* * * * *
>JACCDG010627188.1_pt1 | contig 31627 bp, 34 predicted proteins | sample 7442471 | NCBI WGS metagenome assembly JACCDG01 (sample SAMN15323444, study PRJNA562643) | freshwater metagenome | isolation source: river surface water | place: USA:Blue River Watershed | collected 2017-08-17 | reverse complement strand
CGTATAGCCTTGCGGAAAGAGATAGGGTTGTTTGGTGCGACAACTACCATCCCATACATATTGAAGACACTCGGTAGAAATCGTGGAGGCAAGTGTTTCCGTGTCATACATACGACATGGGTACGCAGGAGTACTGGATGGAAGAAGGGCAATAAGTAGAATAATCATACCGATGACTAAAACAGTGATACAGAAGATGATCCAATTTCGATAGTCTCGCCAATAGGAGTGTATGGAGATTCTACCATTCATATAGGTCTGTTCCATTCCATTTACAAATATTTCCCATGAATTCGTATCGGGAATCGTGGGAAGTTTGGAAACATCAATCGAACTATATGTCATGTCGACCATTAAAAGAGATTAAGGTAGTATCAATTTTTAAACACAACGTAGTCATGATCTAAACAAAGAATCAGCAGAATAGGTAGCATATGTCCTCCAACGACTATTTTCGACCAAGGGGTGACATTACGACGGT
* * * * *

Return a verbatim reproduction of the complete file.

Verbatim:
>JACCDG010627188.1_pt1 | contig 31627 bp, 34 predicted proteins | sample 7442471 | NCBI WGS metagenome assembly JACCDG01 (sample SAMN15323444, study PRJNA562643) | freshwater metagenome | isolation source: river surface water | place: USA:Blue River Watershed | collected 2017-08-17 | reverse complement strand
CGTATAGCCTTGCGGAAAGAGATAGGGTTGTTTGGTGCGACAACTACCATCCCATACATATTGAAGACACTCGGTAGAAATCGTGGAGGCAAGTGTTTCCGTGTCATACATACGACATGGGTACGCAGGAGTACTGGATGGAAGAAGGGCAATAAGTAGAATAATCATACCGATGACTAAAACAGTGATACAGAAGATGATCCAATTTCGATAGTCTCGCCAATAGGAGTGTATGGAGATTCTACCATTCATATAGGTCTGTTCCATTCCATTTACAAATATTTCCCATGAATTCGTATCGGGAATCGTGGGAAGTTTGGAAACATCAATCGAACTATATGTCATGTCGACCATTAAAAGAGATTAAGGTAGTATCAATTTTTAAACACAACGTAGTCATGATCTAAACAAAGAATCAGCAGAATAGGTAGCATATGTCCTCCAACGACTATTTTCGACCAAGGGGTGACATTACGACGGT